Publication Date 24/02/2011         Volume. 3 No. 2   
Information to Pharmacists

Editorial

From the desk of the editor

Welcome to the March 2011 edition of i2P.
The month of February has seen free enterprise in the pharmaceutical industry breaking out of the mould that is regulated health and upsetting any semblance of balance within community pharmacy.
Government negotiated price reductions with Big Pharma collided head-on with the new business model from Pfizer Direct and its potential to destabilise the entire supply chain process and the supply of medicines under the PBS.
This process has been described in eloquent detail by Neil Retallick, in his article “New landscape, new directions, new Government role in community pharmacy?”

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Editorial

From the desk of the editor

articles by this author...

Introducing current ideas, perspectives and issues, to the profession of pharmacy

Welcome to the March 2011 edition of i2P.
The month of February has seen free enterprise in the pharmaceutical industry breaking out of the mould that is regulated health and upsetting any semblance of balance within community pharmacy.
Government negotiated price reductions with Big Pharma collided head-on with the new business model from Pfizer Direct and its potential to destabilise the entire supply chain process and the supply of medicines under the PBS.
This process has been described in eloquent detail by Neil Retallick, in his article “New landscape, new directions, new Government role in community pharmacy?”

open this article full screen

Our feature article for this month, “The IT Can of Worms in NSW” concerns the experience of one Australian small business and its inability to be paid for work done under contract with the NSW hospital system.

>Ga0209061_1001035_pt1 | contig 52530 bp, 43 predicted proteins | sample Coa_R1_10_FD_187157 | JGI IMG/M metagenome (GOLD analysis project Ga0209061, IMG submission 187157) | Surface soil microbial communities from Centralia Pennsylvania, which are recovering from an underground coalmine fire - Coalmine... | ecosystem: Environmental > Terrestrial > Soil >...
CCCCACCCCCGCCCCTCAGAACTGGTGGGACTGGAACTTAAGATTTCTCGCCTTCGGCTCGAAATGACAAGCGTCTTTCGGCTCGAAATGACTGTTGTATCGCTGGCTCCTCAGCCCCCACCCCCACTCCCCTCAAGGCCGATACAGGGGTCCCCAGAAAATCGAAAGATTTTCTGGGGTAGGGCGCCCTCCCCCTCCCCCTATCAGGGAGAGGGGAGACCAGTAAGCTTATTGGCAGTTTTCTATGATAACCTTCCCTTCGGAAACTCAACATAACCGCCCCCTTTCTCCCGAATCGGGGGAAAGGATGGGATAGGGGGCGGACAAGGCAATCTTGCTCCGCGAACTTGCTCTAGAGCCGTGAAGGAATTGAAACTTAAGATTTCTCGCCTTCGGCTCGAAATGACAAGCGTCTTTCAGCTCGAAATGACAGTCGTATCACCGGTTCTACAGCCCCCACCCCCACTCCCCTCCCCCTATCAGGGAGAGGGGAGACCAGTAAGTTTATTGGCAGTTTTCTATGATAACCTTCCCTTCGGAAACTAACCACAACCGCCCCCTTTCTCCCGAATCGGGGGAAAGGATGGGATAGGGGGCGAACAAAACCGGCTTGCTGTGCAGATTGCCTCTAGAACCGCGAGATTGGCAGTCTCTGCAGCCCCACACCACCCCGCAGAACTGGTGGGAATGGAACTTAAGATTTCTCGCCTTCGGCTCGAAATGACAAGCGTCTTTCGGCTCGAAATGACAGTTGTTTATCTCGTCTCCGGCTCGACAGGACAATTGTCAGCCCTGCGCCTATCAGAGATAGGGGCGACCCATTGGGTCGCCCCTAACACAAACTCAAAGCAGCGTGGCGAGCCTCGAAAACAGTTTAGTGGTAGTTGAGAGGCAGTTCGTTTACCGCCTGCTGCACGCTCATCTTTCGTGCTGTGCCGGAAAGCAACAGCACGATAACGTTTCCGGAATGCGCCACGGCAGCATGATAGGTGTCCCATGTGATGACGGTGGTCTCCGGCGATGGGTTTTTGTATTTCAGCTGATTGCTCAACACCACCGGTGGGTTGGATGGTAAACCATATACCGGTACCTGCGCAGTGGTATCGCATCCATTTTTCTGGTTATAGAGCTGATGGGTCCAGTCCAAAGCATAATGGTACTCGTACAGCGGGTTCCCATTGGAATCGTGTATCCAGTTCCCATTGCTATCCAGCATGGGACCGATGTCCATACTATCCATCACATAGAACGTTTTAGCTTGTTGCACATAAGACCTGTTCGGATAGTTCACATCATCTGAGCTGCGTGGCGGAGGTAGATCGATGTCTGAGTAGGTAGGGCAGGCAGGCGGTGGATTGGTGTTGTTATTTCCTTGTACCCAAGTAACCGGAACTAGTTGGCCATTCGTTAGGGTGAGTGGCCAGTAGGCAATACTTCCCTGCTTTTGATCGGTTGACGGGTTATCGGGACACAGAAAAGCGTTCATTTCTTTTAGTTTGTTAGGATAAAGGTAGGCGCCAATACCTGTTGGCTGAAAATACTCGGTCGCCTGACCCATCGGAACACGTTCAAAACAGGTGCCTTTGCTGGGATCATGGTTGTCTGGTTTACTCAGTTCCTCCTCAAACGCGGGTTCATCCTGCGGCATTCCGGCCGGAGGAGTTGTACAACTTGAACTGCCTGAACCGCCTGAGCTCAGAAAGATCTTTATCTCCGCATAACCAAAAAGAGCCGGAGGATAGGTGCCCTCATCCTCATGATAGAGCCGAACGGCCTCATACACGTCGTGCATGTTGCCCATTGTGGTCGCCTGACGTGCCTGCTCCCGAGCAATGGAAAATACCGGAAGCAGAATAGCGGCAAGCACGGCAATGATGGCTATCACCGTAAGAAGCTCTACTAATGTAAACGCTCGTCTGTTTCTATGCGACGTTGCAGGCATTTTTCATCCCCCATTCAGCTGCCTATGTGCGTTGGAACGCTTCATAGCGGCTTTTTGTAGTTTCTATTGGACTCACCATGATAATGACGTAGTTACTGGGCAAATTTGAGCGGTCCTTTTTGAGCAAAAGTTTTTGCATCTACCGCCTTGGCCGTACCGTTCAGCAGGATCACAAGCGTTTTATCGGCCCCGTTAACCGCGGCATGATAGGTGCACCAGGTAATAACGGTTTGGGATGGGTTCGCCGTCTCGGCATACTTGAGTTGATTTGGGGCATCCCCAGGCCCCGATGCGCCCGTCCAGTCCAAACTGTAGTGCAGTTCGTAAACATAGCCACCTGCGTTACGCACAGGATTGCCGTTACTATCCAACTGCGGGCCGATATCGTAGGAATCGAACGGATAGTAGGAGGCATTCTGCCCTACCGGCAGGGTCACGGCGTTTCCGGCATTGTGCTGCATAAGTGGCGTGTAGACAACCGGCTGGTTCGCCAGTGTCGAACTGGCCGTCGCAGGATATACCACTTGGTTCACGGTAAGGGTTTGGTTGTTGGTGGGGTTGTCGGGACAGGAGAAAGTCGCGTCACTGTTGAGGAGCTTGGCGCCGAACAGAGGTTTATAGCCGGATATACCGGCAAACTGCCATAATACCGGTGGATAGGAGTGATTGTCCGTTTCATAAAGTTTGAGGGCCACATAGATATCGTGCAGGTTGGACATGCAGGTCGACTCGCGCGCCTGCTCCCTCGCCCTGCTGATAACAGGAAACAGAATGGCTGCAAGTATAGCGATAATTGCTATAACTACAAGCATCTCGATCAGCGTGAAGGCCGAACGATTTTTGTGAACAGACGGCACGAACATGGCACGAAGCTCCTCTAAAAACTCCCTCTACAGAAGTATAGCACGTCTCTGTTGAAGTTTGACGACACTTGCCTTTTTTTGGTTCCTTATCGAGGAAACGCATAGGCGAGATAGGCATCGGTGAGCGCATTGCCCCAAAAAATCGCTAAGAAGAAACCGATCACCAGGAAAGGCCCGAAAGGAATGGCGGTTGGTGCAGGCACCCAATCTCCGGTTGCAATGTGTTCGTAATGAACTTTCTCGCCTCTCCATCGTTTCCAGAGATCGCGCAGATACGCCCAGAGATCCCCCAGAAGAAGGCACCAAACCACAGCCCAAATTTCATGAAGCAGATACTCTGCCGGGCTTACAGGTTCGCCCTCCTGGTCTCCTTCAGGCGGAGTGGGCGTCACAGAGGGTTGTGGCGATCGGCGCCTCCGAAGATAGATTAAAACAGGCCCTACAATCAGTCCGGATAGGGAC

There is something radfically wrong with government health systems, and in particular e-health.
Why is it that Australia does not have a system of e-health excellence when there are so many innovatiove entrepreneurs capable of delivering?
And they were capable of delivering up to five years ago.
The non-payment or delayed payment of valid contracts seems to be an institutionalised method of bullying in its mildest form, or something more sinister. If the experience written about is multiplied nationally, it is little wonder our e-health projects are in such poor health.
Victoria seems to have taken a lead to bring matters into line in their state and have cancelled all contracts involved with new health technologies (some $360 million in value).
This is a genuine attempt to stop the culture that currently prevails in Victorian health IT, and put a break on the expenditure that often turns improperly into a bottomless pit.

Kay Dunkley, our new writer, has written an interesting article titled “Continuity of care – discharge from hospital”. This makes an interesting read, particularly when read in conjunction with other articles in this edition concerning Medicare Locals and Linda Bryant’s article on the evolving primary care system in New Zealand “Pharmacy in the context of New Zealand primary health care”.
Slowly it seems it may be coming together in primary health care.

It would seem that most western economies, including the US with its recent right turn towards pharmacy (see “Clinical Pharmacist Roles Surging Ahead in US”), are following parallel primary health pathways, with just a local twist for differentiation.
It is easy to see where Australian Pharmacy will be eventually, as the best components from each country’s business models are integrated and evolved.

Short-term there is obvious pain for Australian community pharmacy and practicing pharmacists, but long-term there is definitely more hope.
Australian Pharmacy has a need for its peak bodies to get in step with a clinical models that benefit all pharmacists, otherwise it will lag behind all other countries.

Mark Neuenschwander has come up with the concept that “Physicians Need Bar Coding Too” – and I am inclined to agree with him.

Patrick Gallagher is back after a short absence and he has an article titled “We can’t answer until we are asked” where he is becoming more optimistic about the IT world. Let’s hope it is well-placed.

Columnists Rollo Manning, Loretta Marron and Barry Urquhart are in their regular space and coupled with a range of staff-researched topics, the March edition of i2P is a good read.

Neil Johnston
March 1st, 2011

 

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